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First public event held at Sprankle’s Woods a sylvan success

From left, Doug Sprankle, and festival coordinators Carrie Irvine and Kylie Troyan, pose at the Strawberry Moon Festival Saturday, June 8. The event, which was held Sunday as well, was a nature-based, holistic festival with 75 vendors, games and other features. It marked the first event to be held at Sprankle’s Woods on Riemer Road in Jefferson Township.

JEFFERSON TWP — It was a groovy way to showcase a new outdoor event venue in the county.

The Strawberry Moon Festival will go in the books as the first public event to be held at Sprankle’s Woods on Riemer Road.

The 75 vendors who set up at the festival took up 10 of the expansive property’s 40 acres.

Doug Sprankle said when not being used for events, the family is engaging in silviculture farming, which is caring for trees so they will regenerate. The Sprankles will harvest trees for firewood in the practice.

Sprankle seemed delighted with the Strawberry Moon Festival on Saturday afternoon.

“We are really humbled to have so many people support and idea,” he said of Sprankle’s Woods. “We’re super excited to share it with a lot of awesome people.”

Carrie Irvine and Kylie Troyan served as coordinators of the festival.

They said 75 vendors set up at Sprankle’s Woods to sell their food, wares or services.

Crafters and artisans food vendors, cocktail trucks, a wine booth and some nonprofits took their place among the broad-leaved trees that shaded the venue.

Irvine said 15 games for adults and children were available, and a “Green Zone” provided a quiet, wooded space where energy workers, healers and readers could pursue their abilities with the festival’s attendees.

Instead of opening the festival to any sellers willing to sign up, she said vendors were hand-picked to provide more local items and food.

“Let’s be honest,” Irvine said with a laugh. “We stalked them on social media.”

She explained the name of the festival as well.

“Every full moon in June is a strawberry moon, which is a reminder to pick all the remaining strawberries,” Irvine said.

She said the festival was meant to have a holistic theme.

“Lots of people are selling nature-based products,” she said.

Troyan said Sprankle’s Woods was the ideal venue for the first Strawberry Moon Festival.

“The opportunity to walk through the woods is absolutely magical and unique,” she said. “The serenity of the property is a huge selling point to holding it here.”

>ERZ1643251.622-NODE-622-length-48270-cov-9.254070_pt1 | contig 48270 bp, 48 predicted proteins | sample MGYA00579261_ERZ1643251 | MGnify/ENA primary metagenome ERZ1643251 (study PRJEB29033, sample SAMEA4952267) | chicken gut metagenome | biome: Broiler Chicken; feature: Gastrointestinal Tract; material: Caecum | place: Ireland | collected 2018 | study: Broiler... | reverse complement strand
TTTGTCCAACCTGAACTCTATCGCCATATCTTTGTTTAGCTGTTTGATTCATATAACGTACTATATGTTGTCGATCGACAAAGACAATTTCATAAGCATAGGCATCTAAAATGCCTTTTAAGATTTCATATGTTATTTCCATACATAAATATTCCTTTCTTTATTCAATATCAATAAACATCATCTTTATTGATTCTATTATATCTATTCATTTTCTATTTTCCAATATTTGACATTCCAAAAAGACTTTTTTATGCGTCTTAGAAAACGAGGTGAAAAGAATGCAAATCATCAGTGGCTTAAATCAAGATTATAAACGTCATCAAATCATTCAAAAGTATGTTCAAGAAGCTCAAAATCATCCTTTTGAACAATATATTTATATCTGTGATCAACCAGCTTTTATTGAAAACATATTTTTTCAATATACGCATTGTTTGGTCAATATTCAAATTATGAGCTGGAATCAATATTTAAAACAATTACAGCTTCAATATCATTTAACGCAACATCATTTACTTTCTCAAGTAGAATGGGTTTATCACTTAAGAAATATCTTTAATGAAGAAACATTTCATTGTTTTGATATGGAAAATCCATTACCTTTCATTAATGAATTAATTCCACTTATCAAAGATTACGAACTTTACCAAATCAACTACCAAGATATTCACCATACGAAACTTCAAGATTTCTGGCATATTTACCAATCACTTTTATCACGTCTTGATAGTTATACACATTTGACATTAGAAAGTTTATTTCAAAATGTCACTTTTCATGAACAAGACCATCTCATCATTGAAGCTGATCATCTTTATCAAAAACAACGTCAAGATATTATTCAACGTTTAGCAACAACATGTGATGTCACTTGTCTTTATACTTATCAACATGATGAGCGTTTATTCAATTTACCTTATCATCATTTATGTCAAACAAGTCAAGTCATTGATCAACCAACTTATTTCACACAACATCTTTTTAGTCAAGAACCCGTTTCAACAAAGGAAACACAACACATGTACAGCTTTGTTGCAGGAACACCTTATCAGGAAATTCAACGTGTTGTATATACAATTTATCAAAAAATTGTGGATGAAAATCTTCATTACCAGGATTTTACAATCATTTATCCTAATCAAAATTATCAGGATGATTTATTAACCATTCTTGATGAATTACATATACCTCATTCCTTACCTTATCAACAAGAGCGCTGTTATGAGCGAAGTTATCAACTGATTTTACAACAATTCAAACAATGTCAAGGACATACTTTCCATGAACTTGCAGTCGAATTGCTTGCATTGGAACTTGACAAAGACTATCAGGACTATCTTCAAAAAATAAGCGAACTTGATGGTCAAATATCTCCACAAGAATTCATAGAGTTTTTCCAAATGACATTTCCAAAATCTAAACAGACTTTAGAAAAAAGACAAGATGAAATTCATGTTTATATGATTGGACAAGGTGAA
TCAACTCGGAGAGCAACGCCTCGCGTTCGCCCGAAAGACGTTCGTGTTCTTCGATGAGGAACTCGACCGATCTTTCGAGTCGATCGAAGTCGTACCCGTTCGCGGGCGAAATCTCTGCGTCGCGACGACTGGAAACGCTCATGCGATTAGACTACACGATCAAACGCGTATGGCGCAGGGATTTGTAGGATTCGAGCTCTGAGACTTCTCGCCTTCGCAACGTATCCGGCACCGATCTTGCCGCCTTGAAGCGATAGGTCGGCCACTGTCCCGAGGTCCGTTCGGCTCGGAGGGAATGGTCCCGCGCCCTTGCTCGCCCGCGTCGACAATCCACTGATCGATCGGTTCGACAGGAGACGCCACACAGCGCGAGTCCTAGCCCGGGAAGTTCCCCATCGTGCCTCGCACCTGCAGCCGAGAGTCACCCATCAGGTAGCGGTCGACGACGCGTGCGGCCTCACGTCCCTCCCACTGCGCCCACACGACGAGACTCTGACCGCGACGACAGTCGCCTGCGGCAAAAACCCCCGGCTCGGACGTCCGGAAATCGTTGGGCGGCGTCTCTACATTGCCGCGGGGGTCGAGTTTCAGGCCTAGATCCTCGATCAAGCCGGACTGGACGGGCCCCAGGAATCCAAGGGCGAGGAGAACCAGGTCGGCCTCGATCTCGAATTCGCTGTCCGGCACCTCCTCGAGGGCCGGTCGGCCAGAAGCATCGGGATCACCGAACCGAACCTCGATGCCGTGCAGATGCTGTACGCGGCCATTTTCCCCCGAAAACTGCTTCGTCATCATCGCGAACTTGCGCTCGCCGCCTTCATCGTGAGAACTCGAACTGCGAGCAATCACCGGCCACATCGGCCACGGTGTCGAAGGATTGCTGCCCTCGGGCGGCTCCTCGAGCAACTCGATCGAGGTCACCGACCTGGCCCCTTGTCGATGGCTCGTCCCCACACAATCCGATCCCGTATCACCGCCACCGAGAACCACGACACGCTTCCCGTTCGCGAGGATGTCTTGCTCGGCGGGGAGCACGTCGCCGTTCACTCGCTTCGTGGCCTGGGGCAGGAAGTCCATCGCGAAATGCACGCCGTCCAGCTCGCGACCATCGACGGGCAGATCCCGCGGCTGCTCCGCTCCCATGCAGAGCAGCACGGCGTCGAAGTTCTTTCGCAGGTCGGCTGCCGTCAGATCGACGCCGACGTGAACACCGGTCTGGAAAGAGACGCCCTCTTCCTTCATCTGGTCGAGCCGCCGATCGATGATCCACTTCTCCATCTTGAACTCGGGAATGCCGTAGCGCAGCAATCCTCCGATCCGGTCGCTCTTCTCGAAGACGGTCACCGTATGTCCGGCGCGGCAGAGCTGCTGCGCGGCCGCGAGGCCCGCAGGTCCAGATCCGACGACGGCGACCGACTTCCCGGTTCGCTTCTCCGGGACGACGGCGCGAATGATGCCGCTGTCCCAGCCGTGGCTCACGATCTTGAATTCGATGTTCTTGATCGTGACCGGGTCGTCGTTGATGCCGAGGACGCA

Meghan Harris, of West Deer Township, Allegheny County, agreed.

“I like the space,” she said as she surveyed the shady Sprankle’s Woods. “It’s kind of like a camping vibe.”

She and her friend, Amy Shick, of Buffalo Township, strolled the grounds carrying a disco lemonade from the Walktail booth. The drinks were appropriately served in a large plastic strawberry with a straw.

“I came out to support the local businesses,” Shick said. “It’s a beautiful space.”

Lindsay and Zak Sutter, of Middlesex Township, attended because Lindsay’s sister was a vendor.

“We came to support her and to see what other natural and holistic stuff is here,” Lindsey said. “There’s a lot more than I expected.”

She said unlike street fairs or smaller venues, booths are not lined up against each other.

“Each vendor booth feels private,” Lindsey said. “Every vendor is very much able to personalize their space.”

Zak agreed, calling Sprankle’s Woods a unique location.

“We already talked about coming to the event in October,” he said. “It highlights the rural nature of the county and everyone is so nice and welcoming.”

He also appreciated the food choices at the festival.

“On the Lamb is the best gyro I’ve ever had,” he said. “I know a couple places in Pittsburgh and I thought they were the best, but not anymore.”

Josh Orris, the Knoch varsity wrestling coach, had a unique view of the festival from his perch on the seat of a dunk tank.

Orris figured he got dunked about 20 times.

Sprankle’s rented the dunk tank and offered it to Knoch sports teams or clubs as a way to raise money.

In addition to wrestling, Knoch varsity cheerleaders took a shift at the dunk tank later in the day on Saturday.

“It’s cold,” a dripping wet Orris said of the water in the tank.

He was thrilled when Sprankle offered the dunk tank as a fundraiser, although he figure he’d be getting soaked.

“Sign us up,” Orris said of his reaction to the offer.

“We look to provide nice things for the kids,” he said. “If we have the opportunity to raise some funds and have fun doing it, I’m all for it.”

He said the team and boosters organization is grateful for the support they receive from the Sprankle family.

“They are awesome,” Orris said. “We set up at all their events. They are very welcoming to our program.”

Admission to the Strawberry Moon Festival was $5 for Saturday or Sunday.

Stephanie Packard, left, of Bradford, McKean County, buys a log filled with mushroom seeds from Elaina Brown, right, owner of Steel City Spore. Brown was one of 75 vendors at the Strawberry Moon Festival on Saturday and Sunday, June 8 and 9, at Sprankle’s Woods in Jefferson Township. The festival was the first event held at the venue.
A mighty toss does not sink Josh Orris, Knoch varsity wrestling coach. The dunk tank was rented and set up by Doug Sprankle at the Strawberry Moon Festival June 8 and 9 to allow Knoch sports teams and groups to raise money. The Knoch cheerleaders manned the tank Saturday evening.

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